This Week in History


Sitting Bull at Fort Walsh

For the week of Monday October 12, 1998

On October 17, 1877, three men met at Fort Walsh, in present-day Saskatchewan. They were Sitting Bull, leader of the Lakota Sioux; General A.H. Terry, commanding United States troops on the plains; and Major James Walsh of the North-West Mounted Police.

Sitting Bull, Chief of the Lakota Sioux

Sitting Bull, Chief of the Lakota Sioux
© Library and Archives Canada / C-20038

Sitting Bull had recently wiped out the US Army's General George Custer and the Seventh Cavalry at a battle on the Little Big Horn River. Knowing he might not win the next battle, Sitting Bull crossed the border into Canada. General Terry was anxious to know Sitting Bull's plans, and to persuade him to give up his horses and weapons and return south to live on a reservation. Walsh, with only a few men to patrol a vast and troubled territory, wanted to end the 11-month stay of Sitting Bull and his companions in Canada.

This meeting did little to settle the troubles of the Sioux. Nine years earlier, a treaty at Fort Laramie had set aside the Black Hills (now in South Dakota) for Sitting Bull and his Sioux followers. The discovery of gold in those hills brought an illegal influx of white settlers. Respecting the treaty, Sitting Bull refused to relocate to reservations. The army came to escort them out. Sitting Bull was forced to fight for his land, and defeated Custer at Little Big Horn on June 26, 1876.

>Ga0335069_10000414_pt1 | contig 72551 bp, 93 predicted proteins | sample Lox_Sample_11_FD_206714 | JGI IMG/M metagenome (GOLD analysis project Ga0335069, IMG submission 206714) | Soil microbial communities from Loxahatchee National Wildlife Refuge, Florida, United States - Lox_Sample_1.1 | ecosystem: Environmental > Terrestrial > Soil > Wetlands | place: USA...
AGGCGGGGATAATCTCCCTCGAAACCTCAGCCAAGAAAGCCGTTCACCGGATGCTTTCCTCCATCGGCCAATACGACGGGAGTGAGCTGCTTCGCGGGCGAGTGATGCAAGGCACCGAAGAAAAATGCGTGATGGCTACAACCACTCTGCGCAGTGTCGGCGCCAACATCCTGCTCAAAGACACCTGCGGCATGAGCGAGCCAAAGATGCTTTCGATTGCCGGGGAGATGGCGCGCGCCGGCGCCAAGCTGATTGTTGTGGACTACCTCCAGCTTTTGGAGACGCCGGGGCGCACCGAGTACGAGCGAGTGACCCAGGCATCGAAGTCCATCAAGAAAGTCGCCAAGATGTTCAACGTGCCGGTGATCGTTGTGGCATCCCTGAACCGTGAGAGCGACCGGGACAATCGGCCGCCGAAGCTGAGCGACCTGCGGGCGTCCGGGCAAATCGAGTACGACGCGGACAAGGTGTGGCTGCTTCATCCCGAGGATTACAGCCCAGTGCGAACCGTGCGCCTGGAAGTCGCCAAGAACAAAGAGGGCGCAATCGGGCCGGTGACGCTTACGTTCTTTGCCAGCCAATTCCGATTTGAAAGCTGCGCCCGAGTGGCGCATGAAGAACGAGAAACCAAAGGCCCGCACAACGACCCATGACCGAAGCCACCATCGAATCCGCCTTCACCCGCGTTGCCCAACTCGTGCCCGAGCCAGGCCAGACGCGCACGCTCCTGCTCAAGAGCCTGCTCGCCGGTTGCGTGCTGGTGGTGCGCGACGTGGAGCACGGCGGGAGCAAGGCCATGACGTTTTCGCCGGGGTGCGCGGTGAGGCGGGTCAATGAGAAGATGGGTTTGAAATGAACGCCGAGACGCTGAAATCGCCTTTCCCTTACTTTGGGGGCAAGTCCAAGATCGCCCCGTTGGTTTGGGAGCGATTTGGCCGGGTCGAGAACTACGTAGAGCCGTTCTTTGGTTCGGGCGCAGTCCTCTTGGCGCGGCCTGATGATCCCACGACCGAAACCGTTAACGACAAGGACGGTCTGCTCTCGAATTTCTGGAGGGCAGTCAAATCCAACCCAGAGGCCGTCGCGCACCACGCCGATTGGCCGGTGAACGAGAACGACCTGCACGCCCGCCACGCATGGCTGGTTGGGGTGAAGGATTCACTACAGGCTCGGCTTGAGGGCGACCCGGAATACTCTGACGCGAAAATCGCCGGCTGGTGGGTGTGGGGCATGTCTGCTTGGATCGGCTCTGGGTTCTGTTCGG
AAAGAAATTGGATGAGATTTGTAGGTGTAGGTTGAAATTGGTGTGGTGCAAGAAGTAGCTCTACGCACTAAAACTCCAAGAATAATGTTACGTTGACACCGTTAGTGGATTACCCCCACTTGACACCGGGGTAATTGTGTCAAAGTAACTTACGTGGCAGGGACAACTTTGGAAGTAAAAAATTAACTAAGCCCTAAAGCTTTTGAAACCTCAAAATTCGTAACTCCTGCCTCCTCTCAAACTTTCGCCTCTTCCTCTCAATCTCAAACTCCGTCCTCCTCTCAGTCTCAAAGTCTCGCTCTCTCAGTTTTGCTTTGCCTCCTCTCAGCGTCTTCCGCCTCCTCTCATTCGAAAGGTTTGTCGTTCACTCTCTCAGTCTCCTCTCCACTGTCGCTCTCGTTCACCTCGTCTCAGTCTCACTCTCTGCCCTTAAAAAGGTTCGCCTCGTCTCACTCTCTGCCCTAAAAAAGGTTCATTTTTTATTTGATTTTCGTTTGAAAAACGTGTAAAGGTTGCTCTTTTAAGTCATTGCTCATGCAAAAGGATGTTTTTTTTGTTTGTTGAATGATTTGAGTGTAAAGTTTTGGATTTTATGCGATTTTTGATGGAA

In May of 1877, with the US Army in pursuit, Sitting Bull and thousands of Sioux took refuge in Canada. In December, Major Walsh visited them at Wood Mountain and warned them against crossing the border to raid settlements. Sitting Bull replied by claiming that his people were British subjects. The Sioux had been British allies against the Americans during the War of 1812, and had often hunted north of the 49th parallel. Canadian authorities, however, feared disruption of relations with other Aboriginal nations in the Prairies, who were traditional enemies of the Sioux.

The Buffalo dance of the Sioux at Qu'appelle Fort, 1881

The Buffalo dance of the Sioux at Qu'appelle Fort, 1881
© Library and Archives Canada / Sydney P. Hall / C-12940

After the terrible winter of 1880-81, Sitting Bull led his people back to the United States. The buffalo herds had already disappeared, and because the Sioux had no treaty with Canada, they received no provisions. Faced with starvation, Sitting Bull went south again, and on July 19, 1881 surrendered to the US government at Fort Buford, Dakota Territory.

Fort Walsh National Historic Site was designated nationally significant in 1924. Major James Morrow Walsh is also commemorated by a Historic Sites and Monuments Board of Canada plaque at Fort Walsh.

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